chapter  2
13 Pages

Mark Twain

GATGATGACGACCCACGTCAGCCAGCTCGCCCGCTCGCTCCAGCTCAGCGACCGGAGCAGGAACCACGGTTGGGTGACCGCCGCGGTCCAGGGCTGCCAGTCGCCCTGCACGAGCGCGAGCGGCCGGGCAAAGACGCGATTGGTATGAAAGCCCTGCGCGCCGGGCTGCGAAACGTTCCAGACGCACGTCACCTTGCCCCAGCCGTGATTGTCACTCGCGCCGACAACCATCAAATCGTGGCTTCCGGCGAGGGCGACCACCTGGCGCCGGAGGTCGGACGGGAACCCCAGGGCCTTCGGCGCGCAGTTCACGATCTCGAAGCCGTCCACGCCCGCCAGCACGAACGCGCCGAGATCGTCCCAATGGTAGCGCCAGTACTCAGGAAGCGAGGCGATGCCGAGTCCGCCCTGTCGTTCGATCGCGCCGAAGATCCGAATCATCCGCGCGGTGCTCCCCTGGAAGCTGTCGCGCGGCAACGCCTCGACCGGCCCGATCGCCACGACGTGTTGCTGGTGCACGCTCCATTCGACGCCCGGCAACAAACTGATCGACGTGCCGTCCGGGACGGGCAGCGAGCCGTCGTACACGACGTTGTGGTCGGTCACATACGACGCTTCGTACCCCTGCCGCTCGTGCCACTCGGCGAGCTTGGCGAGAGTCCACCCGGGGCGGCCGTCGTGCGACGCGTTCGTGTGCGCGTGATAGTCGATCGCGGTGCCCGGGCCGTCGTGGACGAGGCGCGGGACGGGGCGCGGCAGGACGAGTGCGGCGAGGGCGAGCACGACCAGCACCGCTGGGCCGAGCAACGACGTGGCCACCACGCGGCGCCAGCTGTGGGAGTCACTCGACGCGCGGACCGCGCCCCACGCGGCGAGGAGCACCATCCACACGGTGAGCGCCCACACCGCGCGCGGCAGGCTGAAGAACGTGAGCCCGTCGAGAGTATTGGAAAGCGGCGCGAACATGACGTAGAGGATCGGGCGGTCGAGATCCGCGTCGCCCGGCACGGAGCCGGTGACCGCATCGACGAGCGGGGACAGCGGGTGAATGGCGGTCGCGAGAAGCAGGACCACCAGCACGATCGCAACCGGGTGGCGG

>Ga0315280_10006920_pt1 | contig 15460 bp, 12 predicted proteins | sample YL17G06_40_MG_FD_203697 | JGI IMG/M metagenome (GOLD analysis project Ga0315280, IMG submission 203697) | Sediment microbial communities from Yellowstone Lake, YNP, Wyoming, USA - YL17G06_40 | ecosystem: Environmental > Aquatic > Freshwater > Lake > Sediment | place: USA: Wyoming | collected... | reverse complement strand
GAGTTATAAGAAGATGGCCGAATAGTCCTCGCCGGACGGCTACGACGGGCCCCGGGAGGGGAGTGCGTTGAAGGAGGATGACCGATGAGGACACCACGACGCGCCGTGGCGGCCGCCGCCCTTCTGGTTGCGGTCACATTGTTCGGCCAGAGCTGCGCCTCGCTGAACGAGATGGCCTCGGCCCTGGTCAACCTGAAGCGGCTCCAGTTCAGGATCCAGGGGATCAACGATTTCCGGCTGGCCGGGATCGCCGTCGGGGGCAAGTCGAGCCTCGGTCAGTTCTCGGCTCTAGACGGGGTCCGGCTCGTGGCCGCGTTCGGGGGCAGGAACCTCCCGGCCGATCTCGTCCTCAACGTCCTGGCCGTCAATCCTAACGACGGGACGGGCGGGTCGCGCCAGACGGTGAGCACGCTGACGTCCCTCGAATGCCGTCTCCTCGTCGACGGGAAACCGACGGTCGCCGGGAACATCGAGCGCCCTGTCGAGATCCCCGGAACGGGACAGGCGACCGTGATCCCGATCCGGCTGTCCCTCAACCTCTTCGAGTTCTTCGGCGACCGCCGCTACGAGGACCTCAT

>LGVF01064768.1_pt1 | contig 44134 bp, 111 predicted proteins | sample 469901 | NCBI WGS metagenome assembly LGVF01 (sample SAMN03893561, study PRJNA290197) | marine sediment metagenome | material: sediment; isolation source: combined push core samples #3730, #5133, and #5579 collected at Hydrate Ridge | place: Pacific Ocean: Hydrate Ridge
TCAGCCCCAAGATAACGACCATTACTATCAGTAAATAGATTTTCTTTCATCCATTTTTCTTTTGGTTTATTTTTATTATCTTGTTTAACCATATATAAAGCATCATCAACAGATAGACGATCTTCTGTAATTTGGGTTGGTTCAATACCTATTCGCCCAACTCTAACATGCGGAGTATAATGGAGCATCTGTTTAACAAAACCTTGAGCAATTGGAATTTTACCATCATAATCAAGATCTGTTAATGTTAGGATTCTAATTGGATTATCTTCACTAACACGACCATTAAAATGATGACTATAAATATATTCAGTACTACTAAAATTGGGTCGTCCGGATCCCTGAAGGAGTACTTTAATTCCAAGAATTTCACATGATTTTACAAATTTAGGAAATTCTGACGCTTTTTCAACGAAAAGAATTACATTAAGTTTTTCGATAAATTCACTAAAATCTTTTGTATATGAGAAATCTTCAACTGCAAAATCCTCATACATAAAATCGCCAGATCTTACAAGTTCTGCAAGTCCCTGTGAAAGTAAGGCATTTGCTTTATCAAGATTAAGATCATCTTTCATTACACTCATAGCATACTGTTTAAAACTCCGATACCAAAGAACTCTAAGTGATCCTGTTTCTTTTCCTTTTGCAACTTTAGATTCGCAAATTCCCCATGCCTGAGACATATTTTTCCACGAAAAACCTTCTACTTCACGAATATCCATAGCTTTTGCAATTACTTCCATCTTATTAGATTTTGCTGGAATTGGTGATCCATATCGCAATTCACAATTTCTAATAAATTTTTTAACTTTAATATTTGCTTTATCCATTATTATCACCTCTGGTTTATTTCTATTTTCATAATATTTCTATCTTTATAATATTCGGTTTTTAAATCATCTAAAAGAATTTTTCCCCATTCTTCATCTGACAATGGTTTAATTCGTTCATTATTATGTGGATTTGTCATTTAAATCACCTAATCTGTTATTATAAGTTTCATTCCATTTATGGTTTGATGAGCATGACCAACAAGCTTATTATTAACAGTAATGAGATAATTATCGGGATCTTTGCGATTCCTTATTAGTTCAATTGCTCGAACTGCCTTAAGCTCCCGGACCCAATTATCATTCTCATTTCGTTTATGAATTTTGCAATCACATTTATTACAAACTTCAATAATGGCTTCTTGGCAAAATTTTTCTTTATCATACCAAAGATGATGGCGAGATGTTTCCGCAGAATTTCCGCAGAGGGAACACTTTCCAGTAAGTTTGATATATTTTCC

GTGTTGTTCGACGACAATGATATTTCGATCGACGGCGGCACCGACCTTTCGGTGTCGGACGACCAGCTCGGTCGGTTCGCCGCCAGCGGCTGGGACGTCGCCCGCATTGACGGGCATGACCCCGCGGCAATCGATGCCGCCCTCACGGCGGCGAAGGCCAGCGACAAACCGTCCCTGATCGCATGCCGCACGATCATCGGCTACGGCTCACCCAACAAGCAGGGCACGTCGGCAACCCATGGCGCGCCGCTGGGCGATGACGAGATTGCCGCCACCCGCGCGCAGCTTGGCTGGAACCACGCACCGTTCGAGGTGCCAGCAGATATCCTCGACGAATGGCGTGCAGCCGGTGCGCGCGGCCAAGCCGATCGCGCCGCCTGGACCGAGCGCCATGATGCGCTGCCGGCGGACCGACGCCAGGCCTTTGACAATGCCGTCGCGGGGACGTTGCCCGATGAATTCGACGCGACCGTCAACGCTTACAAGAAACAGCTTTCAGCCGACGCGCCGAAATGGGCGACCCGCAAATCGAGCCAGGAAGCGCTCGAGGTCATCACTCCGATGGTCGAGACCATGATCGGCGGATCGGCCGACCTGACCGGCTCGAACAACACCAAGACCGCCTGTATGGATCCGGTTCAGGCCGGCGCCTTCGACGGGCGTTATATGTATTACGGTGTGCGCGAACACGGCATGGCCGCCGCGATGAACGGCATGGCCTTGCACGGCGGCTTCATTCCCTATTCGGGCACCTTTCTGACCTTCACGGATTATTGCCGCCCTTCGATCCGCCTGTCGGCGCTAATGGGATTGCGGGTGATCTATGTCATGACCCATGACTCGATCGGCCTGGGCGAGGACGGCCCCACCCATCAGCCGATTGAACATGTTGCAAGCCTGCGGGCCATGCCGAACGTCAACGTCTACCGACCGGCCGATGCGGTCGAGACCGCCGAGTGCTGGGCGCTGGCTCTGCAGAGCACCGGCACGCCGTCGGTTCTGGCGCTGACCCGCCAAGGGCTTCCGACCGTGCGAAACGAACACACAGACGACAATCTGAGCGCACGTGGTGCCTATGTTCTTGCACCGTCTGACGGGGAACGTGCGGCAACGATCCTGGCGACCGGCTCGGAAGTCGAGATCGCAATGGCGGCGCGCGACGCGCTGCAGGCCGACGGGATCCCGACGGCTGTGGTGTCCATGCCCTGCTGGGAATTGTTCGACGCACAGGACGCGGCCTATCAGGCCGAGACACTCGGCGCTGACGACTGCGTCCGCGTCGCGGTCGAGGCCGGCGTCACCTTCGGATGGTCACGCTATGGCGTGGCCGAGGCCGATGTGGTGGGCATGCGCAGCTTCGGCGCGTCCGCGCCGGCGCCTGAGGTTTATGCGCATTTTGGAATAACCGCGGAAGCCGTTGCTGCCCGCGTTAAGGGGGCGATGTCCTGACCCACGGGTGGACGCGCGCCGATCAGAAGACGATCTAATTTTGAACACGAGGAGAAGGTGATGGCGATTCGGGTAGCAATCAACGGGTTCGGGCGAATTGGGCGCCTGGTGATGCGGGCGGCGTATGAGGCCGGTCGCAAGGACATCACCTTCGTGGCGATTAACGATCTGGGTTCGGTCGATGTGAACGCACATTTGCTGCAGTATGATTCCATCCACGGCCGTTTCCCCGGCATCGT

Mark Twain was ‘born,in 1863 when his creator, Samuel Langhorne Clemens, was already twenty-eight years old. He first used his pseu­ donym as the author of a humorous travel letter he contributed to a Nevada newspaper, the Territorial Enterprise. In masking his true ident­ ity, he was following an established custom exemplified by a multi­ tude of comic journalists including Artemus Ward and Josh Billings in America and even Charles Dickens in England, who, unlike Twain, abandoned ‘Boz’ when it began to restrict the scope of his literary ambitions. At this point in his life Mark Twain can hardly be said to have had any real ambition as a writer, having drifted into journalism after a varied career as a river-boat pilot, a soldier, and latterly, a prospector in the years following the California gold rush and the discovery of the Comstock silver lode in Nevada. It was only when his short story ‘The Jumping Frog of Calaveras County,brought him recognition from a wider public that he began to appreciate the poten­ tial of his talent. Even after this, though, and indeed throughout his life, Twain was always liable to be tempted away from his vocation by the promise of easy money and exciting new ventures. He saw himself as an inventor and a patron of America’s rapidly developing technology. He interested himself in every aspect of publishing, amassing a fortune by developing his own sales through a subscription scheme, only to lose it by his involvement with the Paige typesetting machine. In an age of professional public lecturers, William Dean Howells said that Twain was the finest performer he had ever seen. He had a great need to project himself to the public, and when he was not doing so in print, had to do so in person. It was said that at the height of his career he was probably the most famous man in the world, a role he relished and lived up to, both in his flamboyant style and in his ready pronouncements on almost any topical issue.